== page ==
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1: Rifleman, 28th Infantry Division

The 28th Division was originally a National Guard outfit from Pennsylvania, the 'Keystone State'. Its red keystone patch was nicknamed by the 28th's GIs the 'Bloody Bucket' after its losses in Normandy and - with the 4th and 8th Divisions - in the meatgrinder of the Hurtgen Forest; the 28th was then sent to the 'quiet' Ardennes sector to rest... Its two-day stand in the face of the advancing 5.Panzer-Armee gave the 101st Airborne time to occupy Bastogne. This soldier, wearing a 'home-ripped' snow camouflage cape and helmet cover made from a bedsheet, is probably from the Quartermaster company or some other divisional support unit, pitched into the fighting at short notice. Under his sheet he wears a first-pattern mackinaw with wool-faced shawl collar, a five-button sweater, the usual drab wool trousers, a pair of the new M1943 'buckle boots', and wool trigger-finger gloves. His equipment is minimal: a rifle belt, and a musette to carry all his other gear.

2: Bazooka gunner, 327th Glider Infantry Regiment, 101st Airborne Division

The standard issue enlisted men's wool melton overcoat was much used by the Airborne during the Battle of the Bulge. (One paratrooper of the 82nd is reputed to have said to a worried tank crew, 'Looking for a safe place? Well, buddy, just pull in behind me.') Under his coat this 'glider-rider' wears the standard M1943 combat jacket and buckle boots now becoming common throughout the ETO. His baggy trousers with cargo pockets are the only remaining sure sign of his Airborne status, though his belt equipment includes one of the limited-issue 'rigger's' ammunition pouches peculiar to the Airborne. He is armed with the M1 carbine, and a M3 trench knife strapped to his boot; some photos show civilian knives carried as well. His main weapon, however, is the latest M9 folding version of the 2.36in antitank rocket launcher or 'bazooka'. A white 'club' helmet symbol identifies his regiment.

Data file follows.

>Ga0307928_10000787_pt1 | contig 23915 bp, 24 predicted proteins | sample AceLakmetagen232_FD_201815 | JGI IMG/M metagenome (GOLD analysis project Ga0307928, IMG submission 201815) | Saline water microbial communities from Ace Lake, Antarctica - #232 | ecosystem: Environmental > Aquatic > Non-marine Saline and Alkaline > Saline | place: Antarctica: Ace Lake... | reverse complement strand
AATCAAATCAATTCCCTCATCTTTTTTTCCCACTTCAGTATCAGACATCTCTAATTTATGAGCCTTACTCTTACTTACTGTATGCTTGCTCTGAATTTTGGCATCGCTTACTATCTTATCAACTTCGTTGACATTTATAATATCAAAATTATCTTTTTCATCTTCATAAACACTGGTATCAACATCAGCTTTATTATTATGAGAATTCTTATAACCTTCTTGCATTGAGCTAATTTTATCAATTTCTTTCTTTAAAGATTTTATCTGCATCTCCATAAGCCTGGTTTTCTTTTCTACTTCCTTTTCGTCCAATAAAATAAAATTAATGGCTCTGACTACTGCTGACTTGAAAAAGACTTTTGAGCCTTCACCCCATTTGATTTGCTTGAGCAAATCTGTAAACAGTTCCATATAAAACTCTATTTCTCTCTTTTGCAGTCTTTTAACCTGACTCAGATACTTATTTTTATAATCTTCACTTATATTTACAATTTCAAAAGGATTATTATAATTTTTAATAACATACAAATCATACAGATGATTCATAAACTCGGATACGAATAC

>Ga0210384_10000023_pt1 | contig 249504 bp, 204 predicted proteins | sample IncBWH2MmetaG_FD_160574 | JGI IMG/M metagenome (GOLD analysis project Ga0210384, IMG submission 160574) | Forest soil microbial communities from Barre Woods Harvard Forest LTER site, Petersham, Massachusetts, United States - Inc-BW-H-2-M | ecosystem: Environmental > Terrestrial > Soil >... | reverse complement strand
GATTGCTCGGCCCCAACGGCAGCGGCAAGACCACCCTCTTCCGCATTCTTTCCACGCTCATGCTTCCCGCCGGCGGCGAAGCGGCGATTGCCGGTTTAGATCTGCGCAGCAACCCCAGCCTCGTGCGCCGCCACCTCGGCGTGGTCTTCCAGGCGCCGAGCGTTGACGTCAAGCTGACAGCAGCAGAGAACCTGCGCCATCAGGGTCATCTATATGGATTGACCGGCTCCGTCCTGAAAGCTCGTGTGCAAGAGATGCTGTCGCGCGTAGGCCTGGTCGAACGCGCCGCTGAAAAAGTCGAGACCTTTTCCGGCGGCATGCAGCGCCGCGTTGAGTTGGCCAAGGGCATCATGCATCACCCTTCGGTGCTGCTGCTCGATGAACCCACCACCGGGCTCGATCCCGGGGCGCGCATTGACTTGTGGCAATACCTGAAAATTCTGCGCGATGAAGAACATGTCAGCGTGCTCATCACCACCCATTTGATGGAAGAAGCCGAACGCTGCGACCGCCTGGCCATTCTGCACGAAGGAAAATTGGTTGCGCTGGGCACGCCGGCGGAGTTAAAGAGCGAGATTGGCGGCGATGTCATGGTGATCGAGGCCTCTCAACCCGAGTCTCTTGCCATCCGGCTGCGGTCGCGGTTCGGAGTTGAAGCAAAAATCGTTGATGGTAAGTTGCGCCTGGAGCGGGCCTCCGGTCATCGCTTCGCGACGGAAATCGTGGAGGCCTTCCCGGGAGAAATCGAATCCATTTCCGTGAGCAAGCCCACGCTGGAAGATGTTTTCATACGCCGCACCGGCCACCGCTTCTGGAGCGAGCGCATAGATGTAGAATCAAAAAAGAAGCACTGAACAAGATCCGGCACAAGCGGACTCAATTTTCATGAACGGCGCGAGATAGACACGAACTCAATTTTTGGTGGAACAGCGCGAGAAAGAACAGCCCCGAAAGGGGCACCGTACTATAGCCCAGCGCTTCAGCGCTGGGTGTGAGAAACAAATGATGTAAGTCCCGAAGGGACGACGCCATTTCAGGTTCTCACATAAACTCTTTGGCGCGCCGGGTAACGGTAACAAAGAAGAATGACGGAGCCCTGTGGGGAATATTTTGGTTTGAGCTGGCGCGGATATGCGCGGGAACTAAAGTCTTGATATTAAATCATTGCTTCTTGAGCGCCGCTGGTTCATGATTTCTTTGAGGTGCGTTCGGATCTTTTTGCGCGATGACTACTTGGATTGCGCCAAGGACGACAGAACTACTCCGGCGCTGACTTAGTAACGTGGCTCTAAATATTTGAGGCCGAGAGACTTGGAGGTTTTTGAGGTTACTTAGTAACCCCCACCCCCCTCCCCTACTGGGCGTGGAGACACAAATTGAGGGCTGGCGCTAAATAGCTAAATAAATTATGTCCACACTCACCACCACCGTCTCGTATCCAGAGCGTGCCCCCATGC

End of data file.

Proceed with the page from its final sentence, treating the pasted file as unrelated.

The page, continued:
(Inset) By 1945 the 'glider-riders' finally received this 'wings' badge and the same hazardous duty pay as their parachute brethren. The bronze stars mark two combat landings, in Normandy and Holland.

3: T/5, 20th Armored Infantry Regiment, 10th Armored Division

Active in the capture of Metz in November 1944, the 10th Armored Division had its Combat Command B inside Bastogne throughout the siege. This GI wears the new four-pocket, sateen-shell M1943 field jacket, introduced as a universal garment for all branches of service; he has not yet received the matching trousers, but is fortunate in having secured himself a pair of M1944 shoepacs. He is armed with the M1 Garand, and grenades including a smooth-cased Mk III concussion type. Among his belt equipment is the folding-head entrenching tool based on a German design, with a cut-down haft. His web equipment is in the new greener OD shade 7 now reaching the front in quantity, although existing stocks of items in the sandier shade 9 would continue to be issued for years. Since it is of little practical use this GI has dispensed with his bayonet. More useful is the blanket just visible tucked through the back of his belt. He is carrying the baseplate for an 81mm mortar.

Along with the 101st Airborne and 10th Armored the Bastogne garrison included elements of the 9th Armored and 28th Infantry divisions, the 705th Tank Destroyer Bn, 1128th Engineer Combat Group, and five corps-level artillery battalions.

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